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Iran rejects Trump’s demand for changes to nuclear deal

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Re: Iran rejects Trump’s demand for changes to nuclear deal

Post  Admin on Sun 14 Jan 2018, 9:17 pm

Bitter Abbas to Trump: We reject your peace ‘deal of the century’
PA president categorically dismisses US president's proposal before it has even been presented
Today, 9:50 pm 0
Palestinian Authority President Mahmoud Abbas (C) speaks during a meeting in the West Bank city of Ramallah on January 14, 2018. (AFP PHOTO / ABBAS MOMANI)
Palestinian Authority President Mahmoud Abbas (C) speaks during a meeting in the West Bank city of Ramallah on January 14, 2018. (AFP PHOTO / ABBAS MOMANI)
Palestinian Authority President Mahmoud Abbas on Sunday said a peace plan being worked on by US President Donald Trump insulted the Palestinians, calling it a slap in the face, and said the Palestinians would not accept any part of it.

“We told Trump we will not accept his project, the ‘deal of the century,’ which has become the ‘slap of the century,’” said Abbas, expressing Palestinian anger over the US decision to recognize Jerusalem as the capital of Israel.

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“We do not take instructions from anyone, and say ‘no’ to anyone if it is about our destiny, our cause, our country and our people… 1,000 times no,'” he said, opening a meeting of the Palestine Liberation Organization’s Central Council in Ramallah.

The meeting, the first in two years, was called to discuss the Palestinian reaction to Trump’s December 6 speech recognizing Jerusalem as the capital of Israel, in which the US president said his decision merely recognized the reality that Jerusalem already serves as Israel’s capital and was not meant to prejudge the final borders of the city.

After the Trump declaration, Abbas declared that the US could no longer serve as a peacebroker, and instituted a boycott of the Trump administration, canceling a planned meeting with US Vice President Mike Pence and refusing to meet with US peace envoy Jason Greenblatt.
Palestinian Authority President Mahmoud Abbas gestures during a press conference with the French president, following a meeting at the Elysee presidential palace in Paris on December 22, 2017. (AFP Photo/Pool/Francois Mori)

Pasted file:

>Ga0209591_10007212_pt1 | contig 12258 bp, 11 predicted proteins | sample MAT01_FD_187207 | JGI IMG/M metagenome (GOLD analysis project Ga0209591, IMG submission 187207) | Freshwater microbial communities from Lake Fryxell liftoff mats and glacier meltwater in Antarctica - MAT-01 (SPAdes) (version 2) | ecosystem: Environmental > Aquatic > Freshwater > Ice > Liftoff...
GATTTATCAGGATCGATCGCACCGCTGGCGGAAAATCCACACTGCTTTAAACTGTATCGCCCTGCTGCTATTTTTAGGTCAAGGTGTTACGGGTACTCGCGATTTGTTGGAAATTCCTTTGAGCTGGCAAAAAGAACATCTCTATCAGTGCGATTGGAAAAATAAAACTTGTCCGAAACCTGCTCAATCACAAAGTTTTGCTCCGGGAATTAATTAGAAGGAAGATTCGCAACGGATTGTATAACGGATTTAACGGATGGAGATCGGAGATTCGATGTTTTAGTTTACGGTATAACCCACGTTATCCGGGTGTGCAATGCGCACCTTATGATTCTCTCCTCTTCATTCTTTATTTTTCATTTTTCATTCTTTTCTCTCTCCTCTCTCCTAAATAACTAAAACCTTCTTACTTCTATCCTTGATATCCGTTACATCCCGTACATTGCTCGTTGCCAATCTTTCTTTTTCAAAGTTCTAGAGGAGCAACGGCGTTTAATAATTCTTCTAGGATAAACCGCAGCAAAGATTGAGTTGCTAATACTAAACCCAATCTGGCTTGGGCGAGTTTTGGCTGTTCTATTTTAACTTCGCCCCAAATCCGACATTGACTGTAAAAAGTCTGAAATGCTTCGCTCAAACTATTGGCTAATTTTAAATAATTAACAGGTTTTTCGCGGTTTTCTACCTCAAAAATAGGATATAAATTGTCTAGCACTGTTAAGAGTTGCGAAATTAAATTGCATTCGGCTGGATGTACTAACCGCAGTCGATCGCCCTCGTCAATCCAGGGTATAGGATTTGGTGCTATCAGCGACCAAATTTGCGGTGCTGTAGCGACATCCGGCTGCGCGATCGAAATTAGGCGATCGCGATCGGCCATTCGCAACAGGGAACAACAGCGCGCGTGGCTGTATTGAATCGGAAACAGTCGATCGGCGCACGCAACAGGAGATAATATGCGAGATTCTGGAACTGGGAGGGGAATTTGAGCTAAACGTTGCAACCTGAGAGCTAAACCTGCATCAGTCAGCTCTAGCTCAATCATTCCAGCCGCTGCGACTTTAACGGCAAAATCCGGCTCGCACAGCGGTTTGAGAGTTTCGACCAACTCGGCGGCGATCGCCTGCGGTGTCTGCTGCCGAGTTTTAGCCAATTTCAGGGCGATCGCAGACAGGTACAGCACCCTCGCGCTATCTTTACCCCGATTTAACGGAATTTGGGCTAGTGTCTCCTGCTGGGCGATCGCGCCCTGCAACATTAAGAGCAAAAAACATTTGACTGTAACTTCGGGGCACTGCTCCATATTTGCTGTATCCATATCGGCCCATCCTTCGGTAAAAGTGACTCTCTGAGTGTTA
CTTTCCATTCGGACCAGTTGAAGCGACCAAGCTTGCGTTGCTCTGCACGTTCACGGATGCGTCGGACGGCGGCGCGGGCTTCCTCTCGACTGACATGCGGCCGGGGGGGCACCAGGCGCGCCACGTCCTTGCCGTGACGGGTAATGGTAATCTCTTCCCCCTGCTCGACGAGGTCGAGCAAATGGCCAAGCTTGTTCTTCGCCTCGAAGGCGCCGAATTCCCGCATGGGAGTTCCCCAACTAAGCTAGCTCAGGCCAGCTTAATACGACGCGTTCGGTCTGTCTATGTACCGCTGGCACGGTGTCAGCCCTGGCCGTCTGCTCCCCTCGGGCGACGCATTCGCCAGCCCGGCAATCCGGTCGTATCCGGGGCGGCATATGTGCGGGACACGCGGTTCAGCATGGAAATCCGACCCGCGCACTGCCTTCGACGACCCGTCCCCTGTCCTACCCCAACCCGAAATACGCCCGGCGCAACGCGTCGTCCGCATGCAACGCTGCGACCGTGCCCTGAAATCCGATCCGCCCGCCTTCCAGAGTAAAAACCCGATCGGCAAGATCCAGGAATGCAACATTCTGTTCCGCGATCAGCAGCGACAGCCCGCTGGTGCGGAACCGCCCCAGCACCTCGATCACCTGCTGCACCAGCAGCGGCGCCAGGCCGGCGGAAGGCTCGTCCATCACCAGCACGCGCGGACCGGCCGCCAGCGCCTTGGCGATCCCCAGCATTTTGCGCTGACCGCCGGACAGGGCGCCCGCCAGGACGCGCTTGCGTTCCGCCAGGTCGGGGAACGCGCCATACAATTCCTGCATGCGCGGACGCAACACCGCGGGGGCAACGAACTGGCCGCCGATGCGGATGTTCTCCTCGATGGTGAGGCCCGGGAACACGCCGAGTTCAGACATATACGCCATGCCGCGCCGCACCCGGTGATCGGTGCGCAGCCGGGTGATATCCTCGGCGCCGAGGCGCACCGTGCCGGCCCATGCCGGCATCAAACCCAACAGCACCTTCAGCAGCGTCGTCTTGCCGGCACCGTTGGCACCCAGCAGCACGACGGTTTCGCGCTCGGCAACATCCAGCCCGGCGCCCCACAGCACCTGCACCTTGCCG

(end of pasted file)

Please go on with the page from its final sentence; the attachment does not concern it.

Trump’s move was hailed by Prime Minister Benjamin Netanyahu and by leaders across much of the Israeli political spectrum, while enraging Palestinians and prompting condemnations worldwide.

Abbas also said on Sunday that Israel had “ended” the landmark Oslo peace accords of the 1990s with its actions.

“I am saying that Oslo, there is no Oslo,” he said at the start of the meeting. “Israel ended Oslo,” Abbas said, adding that the meeting must take decisions on how to move forward.

Abbas had long defended the need to preserve the Oslo Accords, arguing it allowed for the return of Palestinian leaders in exile and the creation of the Palestinian Authority.

At the same time, Abbas has also threatened a number of times to walk away from the agreements signed during Oslo.

Abbas, in his speech on Sunday, also seemingly confirmed that US officials offered Palestinians the Jerusalem suburb of Abu Dis as the capital of a future Palestinian state, rather than their sought-after East Jerusalem capital.

Abbas said Abu Dis was “being offered,” though he did not specify that it was by the Americans.

In December, a number of reports said that when Abbas had visited Saudi Arabia in September, the Saudis informed him of the outlines of a peace plan being drawn up by the Trump administration.